I recently saw a quote a friend posted on Facebook and had to click ‘share’ straight away. It said:
“Everyone is a genius, but if you judge a fish by its ability to climb a tree, it will live its whole life believing it’s stupid.”
I must admit, the thought of a fish trying to climb a tree did make me giggle a little, but then I started to really reflect on this – a lot! It challenged me to realise just how easy it is to judge others as being somewhat inferior to ourselves or as being “weird” or “wrong” simply because they don’t match up to our ideals or live life as we do.
Then that got me thinking about the word “Acceptance”…. What does it really look like in practice?
In today’s society we are surrounded by boxes. We form assumptions of others based on their colour, nationality, religion, class, where they live, what they do, their accent, education or lack of it … even down to the number of friends they have on Facebook or the number of followers on Twitter! With so many ‘defining’ factors…. is it possible to truly ‘accept’ one another?
It’s as though ‘society’ packs us into neat little boxes – some good, some bad, some cherished some loathed – and sends us on our way along the conveyor belt of life where we’re left totally at the disposal of ‘the other’. We are theirs to accept or theirs to reject, with their assumptions shaping their behaviour towards us.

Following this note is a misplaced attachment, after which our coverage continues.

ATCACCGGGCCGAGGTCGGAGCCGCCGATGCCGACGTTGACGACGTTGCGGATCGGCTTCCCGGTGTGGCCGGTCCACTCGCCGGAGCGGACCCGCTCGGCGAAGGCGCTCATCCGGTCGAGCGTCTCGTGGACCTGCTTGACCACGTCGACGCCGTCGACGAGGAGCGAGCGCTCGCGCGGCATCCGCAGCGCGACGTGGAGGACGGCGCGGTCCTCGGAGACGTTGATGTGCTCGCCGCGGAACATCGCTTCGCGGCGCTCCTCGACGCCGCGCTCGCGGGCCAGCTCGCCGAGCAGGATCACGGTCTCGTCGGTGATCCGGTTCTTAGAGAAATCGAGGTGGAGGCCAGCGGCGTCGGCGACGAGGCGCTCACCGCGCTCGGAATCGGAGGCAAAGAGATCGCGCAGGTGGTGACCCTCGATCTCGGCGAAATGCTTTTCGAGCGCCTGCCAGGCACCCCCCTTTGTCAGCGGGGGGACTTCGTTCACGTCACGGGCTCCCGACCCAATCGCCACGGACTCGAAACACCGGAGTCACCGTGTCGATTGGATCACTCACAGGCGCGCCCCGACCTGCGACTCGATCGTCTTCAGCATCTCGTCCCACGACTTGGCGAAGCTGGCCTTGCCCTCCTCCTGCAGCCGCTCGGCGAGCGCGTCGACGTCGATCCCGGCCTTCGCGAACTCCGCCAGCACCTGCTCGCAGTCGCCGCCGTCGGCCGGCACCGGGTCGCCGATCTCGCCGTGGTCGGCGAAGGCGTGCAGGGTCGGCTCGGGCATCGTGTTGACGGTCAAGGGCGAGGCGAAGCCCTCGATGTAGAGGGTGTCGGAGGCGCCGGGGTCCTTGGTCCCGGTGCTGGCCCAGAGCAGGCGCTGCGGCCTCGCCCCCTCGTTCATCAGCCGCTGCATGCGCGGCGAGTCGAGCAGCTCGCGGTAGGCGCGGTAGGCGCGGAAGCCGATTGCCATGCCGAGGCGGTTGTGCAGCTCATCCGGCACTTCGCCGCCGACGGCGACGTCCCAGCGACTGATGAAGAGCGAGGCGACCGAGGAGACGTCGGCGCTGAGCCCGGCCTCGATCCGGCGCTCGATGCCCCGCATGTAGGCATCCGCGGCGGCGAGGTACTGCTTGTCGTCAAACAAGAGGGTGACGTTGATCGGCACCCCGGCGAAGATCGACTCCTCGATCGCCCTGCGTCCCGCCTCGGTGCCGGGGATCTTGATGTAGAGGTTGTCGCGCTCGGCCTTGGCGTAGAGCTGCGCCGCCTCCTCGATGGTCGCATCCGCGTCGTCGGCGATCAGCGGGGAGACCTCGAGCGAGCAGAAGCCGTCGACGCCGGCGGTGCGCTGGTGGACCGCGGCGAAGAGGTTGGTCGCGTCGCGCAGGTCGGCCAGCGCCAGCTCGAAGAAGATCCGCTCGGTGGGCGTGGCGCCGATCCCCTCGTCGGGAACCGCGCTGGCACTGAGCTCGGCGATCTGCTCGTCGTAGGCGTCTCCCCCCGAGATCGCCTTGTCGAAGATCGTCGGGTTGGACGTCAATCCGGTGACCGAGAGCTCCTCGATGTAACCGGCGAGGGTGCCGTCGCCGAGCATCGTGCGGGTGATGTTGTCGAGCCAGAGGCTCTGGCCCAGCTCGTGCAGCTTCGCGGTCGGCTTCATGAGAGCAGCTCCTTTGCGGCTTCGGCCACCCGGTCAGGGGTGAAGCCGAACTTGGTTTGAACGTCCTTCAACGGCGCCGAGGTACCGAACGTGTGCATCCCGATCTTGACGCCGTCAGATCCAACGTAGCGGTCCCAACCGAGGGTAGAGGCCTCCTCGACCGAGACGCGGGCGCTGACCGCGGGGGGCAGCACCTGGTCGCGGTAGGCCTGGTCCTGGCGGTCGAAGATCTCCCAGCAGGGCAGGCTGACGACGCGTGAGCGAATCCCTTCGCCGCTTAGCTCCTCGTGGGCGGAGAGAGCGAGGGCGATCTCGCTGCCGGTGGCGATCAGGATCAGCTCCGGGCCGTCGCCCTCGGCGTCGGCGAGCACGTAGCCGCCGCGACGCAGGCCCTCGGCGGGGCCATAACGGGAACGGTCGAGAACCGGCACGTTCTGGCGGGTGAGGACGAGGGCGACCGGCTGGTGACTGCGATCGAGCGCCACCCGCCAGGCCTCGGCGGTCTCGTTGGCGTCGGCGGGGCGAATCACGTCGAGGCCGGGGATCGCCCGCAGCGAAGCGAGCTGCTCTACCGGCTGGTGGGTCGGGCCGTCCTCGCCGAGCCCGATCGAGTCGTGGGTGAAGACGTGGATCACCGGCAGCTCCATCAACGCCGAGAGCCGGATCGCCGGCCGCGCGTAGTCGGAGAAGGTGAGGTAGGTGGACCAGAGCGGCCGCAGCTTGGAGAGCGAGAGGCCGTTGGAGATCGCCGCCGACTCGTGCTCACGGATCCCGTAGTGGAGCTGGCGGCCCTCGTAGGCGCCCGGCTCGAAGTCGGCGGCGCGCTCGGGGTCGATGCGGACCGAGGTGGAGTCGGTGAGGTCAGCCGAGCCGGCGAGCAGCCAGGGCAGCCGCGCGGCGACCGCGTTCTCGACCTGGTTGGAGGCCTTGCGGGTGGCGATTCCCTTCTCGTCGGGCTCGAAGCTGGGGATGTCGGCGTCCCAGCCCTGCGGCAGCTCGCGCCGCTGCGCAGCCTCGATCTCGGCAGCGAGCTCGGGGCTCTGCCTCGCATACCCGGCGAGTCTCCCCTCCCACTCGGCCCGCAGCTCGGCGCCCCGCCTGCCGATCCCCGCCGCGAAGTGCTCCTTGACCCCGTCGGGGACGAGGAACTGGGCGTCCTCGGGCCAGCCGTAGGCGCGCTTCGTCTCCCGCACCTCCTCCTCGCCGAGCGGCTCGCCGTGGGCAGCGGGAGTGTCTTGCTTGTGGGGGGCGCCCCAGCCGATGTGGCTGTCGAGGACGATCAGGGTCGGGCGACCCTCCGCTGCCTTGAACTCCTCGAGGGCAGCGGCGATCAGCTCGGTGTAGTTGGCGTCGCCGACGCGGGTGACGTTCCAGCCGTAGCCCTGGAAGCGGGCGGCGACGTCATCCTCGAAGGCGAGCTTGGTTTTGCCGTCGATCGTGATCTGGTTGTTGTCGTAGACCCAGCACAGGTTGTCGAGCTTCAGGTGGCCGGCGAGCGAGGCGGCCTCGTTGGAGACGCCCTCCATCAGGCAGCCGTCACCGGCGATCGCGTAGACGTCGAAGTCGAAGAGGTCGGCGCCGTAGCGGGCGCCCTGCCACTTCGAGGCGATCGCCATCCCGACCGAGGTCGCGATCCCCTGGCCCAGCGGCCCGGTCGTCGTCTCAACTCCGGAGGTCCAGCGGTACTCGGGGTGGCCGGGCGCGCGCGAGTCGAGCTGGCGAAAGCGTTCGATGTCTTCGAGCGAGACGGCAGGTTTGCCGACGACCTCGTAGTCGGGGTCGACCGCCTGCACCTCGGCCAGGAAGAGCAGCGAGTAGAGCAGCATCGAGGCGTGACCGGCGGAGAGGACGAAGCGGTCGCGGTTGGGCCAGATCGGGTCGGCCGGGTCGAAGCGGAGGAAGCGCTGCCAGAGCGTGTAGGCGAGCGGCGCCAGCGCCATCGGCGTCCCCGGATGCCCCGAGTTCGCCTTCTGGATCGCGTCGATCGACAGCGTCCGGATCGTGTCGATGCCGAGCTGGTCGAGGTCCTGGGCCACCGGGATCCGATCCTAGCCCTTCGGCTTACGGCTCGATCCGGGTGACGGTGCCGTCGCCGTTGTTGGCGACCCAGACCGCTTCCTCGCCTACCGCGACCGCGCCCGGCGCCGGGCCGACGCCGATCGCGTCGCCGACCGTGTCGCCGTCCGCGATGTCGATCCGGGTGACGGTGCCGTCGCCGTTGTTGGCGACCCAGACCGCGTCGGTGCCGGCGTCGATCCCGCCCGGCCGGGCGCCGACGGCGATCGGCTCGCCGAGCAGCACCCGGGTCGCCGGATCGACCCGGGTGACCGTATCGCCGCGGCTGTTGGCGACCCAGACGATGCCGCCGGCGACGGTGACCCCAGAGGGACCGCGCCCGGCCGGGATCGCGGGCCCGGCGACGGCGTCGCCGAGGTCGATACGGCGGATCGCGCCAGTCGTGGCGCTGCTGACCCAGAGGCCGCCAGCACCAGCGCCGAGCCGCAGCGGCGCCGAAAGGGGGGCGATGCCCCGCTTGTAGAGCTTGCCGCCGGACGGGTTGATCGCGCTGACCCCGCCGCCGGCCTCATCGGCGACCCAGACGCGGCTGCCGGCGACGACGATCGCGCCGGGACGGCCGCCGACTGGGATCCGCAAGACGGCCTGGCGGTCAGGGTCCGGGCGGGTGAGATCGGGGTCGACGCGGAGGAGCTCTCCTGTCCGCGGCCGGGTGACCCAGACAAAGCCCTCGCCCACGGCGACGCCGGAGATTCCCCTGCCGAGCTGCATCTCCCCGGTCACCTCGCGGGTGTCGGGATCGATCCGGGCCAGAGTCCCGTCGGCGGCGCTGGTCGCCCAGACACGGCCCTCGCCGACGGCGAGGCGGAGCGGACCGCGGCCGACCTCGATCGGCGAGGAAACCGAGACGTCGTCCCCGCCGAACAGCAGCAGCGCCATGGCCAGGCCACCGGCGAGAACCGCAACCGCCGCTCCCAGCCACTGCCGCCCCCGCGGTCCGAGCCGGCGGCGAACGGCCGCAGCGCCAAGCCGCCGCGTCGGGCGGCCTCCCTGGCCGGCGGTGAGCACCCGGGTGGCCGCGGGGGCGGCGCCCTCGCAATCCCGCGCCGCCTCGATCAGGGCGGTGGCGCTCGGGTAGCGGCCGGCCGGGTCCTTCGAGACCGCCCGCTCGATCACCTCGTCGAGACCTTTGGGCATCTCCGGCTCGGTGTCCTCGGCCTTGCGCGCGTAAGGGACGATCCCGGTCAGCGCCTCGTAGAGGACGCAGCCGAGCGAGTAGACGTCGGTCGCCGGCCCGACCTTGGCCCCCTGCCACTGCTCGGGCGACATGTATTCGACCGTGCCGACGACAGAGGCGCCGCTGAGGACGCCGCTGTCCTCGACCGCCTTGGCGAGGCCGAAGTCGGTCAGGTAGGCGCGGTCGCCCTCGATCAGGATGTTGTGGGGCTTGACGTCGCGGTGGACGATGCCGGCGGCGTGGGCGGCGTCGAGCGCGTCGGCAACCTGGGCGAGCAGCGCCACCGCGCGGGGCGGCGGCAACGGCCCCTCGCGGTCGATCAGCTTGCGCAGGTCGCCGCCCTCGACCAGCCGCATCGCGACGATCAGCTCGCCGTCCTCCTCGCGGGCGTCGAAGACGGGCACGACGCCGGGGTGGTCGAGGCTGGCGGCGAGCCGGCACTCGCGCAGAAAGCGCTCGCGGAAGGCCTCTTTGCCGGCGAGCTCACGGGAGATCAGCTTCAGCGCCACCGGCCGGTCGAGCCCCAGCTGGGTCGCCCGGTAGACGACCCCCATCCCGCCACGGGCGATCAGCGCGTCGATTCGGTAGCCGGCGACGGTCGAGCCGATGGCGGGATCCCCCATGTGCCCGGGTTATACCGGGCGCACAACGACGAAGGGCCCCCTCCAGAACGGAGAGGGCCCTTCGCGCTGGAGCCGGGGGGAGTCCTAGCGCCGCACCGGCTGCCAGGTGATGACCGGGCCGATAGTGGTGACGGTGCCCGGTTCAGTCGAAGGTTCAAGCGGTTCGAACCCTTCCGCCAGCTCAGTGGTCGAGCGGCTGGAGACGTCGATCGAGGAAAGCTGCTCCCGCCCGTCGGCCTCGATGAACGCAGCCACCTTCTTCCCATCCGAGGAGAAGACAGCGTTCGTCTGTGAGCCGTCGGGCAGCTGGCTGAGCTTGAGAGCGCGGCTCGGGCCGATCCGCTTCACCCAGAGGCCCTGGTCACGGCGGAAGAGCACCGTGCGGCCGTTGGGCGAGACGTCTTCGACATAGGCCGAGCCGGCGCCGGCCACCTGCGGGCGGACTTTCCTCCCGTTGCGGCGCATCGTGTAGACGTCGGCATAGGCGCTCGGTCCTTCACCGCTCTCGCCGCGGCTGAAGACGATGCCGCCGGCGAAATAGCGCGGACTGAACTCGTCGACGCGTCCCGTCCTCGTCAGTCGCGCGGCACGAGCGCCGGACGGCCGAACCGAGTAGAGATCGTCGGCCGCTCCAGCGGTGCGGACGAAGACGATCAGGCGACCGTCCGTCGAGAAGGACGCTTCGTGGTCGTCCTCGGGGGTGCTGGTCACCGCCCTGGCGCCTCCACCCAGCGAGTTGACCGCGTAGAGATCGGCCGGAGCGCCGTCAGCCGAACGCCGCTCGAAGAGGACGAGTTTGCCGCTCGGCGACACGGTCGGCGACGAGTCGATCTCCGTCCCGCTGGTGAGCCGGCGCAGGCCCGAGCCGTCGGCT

For society to change, we must first recognise that each of us make up ‘society’ . It can only change if each of us recognise our own contributions to this problem and change ourselves! It’s easy to be accepting of those who are just like us, but what about those who do life totally differently to us, those we don’t fully understand? Can we honestly say we value them equally?
I believe the only way to really start to tackle the issue of prejudice, stereotyping and discrimination is to make the ‘unknown’, known. Not a theoretical head knowledge which is learnt merely through lectures, studies or training, but through each of us individually committing to set aside time and space to allow a real connecting, engaging and appreciating of ‘the other’; recognizing and accepting that their hopes, dreams, fears, strengths, weaknesses, passions, ambitions, culture, views, traditions, beliefs etc. are equally as varied, complex, significant and normal to them as ours is to us. It’s not for us to enforce our way of life and our ‘standards’ onto others, just as it’s not for others to enforce theirs onto us.
So, are there any ‘fish’ you can be more accepting of today?